Contributing editors include Aaron Swartz; New York Review of Books classics editor Edwin Frank as poetry editor; and literary scholar and translator Anna Summers, John Summers’s wife, as fiction editor.

Being able to pay writers is a direct result of the deal with MIT Press, Summers said. “They’re paying us to do it, essentially; they’re our investment partner. And they are also covering every other cost: manufacturing, distribution, web hosting of our archives,” which haven’t been online in the past.

Thanks to MIT Press’s collaboration, he said, “we’re going to be maybe the best-financed radical journal in the country, with the exception of Mother Jones and a couple of others like that. Not only are we in business, we’re in quite good business.”

The first year of the returning Baffler will consist of an election-year trilogy. The first issue that will appear in March 2012 is nearly complete, Summers said. Its contents will include essays by Rick Perlstein, Thomas Frank, and Barbara Ehrenreich, and a short story by Lyudmila Petrushevskaya. Three sections new to The Baffler will appear, too: “Lives of the Pundits,” a series of mock profiles; “Ancestors,” reprints with commentaries of authors such as Henry David Thoreau, Oscar Wilde, and Paul Lafargue; and the self-explanatory “Robber Barons.”

The journal has had up to 12,000 subscribers, at times. Under the MIT Press agreement, current subscribers will receive issues that the former Baffler could not provide, said Summers. A 2001 fire in the publication’s offices further disrupted an already erratic output. In 2009, after a three-year hiatus, the publication reappeared, but for only one issue. It drew three Pushcart nominations, and two book contracts from pieces in it, but no more volumes followed.

The journal will have a website with an archive of previous issues, but will at least initially be “a journal that is online rather than an online journal,” said Summers. Issues will also appear as e-books. “We’ll be available, I hope, wherever those pesky little devices are,” he said.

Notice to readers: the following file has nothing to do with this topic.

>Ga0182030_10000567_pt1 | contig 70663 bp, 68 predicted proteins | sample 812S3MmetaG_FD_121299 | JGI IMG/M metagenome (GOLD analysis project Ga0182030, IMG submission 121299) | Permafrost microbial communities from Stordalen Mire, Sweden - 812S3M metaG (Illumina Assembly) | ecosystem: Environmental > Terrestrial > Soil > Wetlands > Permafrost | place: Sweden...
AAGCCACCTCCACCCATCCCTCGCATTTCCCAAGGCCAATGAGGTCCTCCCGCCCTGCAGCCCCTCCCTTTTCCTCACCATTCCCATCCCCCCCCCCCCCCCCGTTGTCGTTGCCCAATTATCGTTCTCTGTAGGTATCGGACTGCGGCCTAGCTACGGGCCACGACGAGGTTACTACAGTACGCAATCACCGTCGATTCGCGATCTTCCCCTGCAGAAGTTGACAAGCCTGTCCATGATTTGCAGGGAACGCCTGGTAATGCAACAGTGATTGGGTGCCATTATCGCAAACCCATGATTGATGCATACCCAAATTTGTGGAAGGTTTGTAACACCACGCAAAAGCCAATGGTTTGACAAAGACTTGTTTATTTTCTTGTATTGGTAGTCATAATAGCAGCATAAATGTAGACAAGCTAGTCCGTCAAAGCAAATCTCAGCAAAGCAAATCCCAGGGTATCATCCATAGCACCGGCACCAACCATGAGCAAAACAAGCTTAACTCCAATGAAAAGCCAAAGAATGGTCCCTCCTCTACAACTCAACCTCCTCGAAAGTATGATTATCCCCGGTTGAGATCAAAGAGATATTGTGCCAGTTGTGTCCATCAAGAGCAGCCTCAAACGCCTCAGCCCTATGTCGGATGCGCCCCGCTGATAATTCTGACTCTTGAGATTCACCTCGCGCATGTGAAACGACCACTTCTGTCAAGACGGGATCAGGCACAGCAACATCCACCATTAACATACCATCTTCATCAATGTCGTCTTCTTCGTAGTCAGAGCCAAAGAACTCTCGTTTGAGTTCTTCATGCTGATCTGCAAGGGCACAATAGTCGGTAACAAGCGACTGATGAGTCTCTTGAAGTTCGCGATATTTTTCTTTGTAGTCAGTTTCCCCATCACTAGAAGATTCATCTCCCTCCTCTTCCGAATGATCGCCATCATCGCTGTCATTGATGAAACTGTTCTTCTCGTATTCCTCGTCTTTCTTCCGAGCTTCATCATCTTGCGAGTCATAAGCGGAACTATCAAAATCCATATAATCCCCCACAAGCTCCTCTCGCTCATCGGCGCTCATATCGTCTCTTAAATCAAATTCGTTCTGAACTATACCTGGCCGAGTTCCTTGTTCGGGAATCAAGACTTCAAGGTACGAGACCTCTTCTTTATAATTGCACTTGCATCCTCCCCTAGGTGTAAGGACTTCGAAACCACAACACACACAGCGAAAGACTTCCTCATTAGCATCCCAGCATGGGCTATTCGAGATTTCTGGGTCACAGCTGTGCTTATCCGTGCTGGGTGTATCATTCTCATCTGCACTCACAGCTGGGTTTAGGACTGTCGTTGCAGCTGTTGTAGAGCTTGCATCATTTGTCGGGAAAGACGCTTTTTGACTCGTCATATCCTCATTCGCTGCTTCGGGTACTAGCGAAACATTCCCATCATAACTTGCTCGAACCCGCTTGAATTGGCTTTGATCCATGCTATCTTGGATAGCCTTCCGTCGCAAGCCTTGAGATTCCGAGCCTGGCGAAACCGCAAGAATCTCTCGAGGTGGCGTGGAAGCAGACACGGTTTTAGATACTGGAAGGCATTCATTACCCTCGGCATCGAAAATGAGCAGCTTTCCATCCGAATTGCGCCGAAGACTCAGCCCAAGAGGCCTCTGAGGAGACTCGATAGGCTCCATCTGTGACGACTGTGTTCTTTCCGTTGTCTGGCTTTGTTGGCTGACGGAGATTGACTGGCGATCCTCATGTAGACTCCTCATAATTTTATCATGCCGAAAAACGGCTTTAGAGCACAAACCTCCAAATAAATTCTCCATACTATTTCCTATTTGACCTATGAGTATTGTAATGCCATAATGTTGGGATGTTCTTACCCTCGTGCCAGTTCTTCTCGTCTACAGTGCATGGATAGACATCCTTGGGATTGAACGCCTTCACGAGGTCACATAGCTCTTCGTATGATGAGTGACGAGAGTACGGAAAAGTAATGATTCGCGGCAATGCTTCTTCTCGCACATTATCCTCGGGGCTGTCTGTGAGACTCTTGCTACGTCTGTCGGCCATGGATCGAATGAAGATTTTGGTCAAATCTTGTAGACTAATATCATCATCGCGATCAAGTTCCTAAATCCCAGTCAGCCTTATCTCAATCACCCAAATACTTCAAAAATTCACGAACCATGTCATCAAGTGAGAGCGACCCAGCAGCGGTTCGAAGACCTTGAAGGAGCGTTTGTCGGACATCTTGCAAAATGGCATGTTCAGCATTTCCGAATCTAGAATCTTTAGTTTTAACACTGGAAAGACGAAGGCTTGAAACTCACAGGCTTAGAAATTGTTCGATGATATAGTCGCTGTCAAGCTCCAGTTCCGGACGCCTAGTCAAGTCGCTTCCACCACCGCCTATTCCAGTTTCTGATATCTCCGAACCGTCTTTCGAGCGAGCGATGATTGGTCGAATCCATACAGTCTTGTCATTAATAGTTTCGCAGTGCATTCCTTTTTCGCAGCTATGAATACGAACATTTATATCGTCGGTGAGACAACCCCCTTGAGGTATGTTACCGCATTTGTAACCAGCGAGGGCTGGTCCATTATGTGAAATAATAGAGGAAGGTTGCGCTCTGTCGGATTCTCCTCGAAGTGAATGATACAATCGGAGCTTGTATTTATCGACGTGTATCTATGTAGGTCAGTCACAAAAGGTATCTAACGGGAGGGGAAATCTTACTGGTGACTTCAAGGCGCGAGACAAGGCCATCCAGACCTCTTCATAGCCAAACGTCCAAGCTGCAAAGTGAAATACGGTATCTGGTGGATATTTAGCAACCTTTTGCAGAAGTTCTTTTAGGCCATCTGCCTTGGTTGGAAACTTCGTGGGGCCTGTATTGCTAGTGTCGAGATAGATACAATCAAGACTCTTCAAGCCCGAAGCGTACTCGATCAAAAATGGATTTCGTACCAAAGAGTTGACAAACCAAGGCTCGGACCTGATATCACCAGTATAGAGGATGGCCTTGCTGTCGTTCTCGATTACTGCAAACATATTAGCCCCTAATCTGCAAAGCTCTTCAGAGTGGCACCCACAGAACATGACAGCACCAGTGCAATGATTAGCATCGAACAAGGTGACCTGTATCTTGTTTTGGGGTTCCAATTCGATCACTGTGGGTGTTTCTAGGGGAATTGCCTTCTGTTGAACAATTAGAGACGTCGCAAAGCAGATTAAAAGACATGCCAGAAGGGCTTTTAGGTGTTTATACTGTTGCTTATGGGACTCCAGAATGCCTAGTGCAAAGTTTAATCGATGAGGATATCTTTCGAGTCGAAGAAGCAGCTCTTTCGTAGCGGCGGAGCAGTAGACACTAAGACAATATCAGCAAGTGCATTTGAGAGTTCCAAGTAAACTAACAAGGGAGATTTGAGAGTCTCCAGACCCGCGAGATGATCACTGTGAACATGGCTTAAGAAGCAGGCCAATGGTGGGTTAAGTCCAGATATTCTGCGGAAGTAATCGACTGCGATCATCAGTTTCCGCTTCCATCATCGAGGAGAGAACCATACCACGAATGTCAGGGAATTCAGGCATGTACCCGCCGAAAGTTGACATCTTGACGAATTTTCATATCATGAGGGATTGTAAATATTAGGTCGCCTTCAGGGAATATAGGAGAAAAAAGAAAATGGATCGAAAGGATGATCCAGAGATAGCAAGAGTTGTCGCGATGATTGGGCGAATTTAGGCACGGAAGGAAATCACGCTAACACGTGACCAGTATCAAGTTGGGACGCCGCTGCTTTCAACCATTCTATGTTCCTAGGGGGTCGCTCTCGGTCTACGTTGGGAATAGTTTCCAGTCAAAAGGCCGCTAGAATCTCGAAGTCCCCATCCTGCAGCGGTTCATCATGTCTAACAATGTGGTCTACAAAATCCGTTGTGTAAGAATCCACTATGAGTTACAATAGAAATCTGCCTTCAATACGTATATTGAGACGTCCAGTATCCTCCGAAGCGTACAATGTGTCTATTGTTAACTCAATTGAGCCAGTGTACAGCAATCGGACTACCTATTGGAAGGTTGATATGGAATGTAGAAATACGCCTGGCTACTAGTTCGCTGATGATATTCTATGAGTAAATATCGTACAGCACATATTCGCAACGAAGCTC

Summers and the MIT Press began negotiations in November, last year. “I did have another offer, from a trade press in New York, which turned out to be a disaster,” Summers said. “Actually there were two offers, but that one was for a year and $140,000. And MIT came back with an overall better offer.”

Summers said: “I applaud them. They’re doing what very few universities are doing these days which is, they’re taking initiative and risk.”

Going into business with MIT Press, he said, represented “an uptick in every respect towards professionalization of the operation. We’ll hope, of course, to keep the very much anti-professional, anti-establishment tone editorially and keep the same formula. So hopefully it’ll be a perfect kind of mix.”

He announced no plans for continuing one Baffler practice: “They used to have a negative subscriber list. They will deny it, but I’ve seen it. It had people they didn’t like so they wouldn’t let them subscribe. You don’t do that if you want to keep your journal in print, so all of that will change.”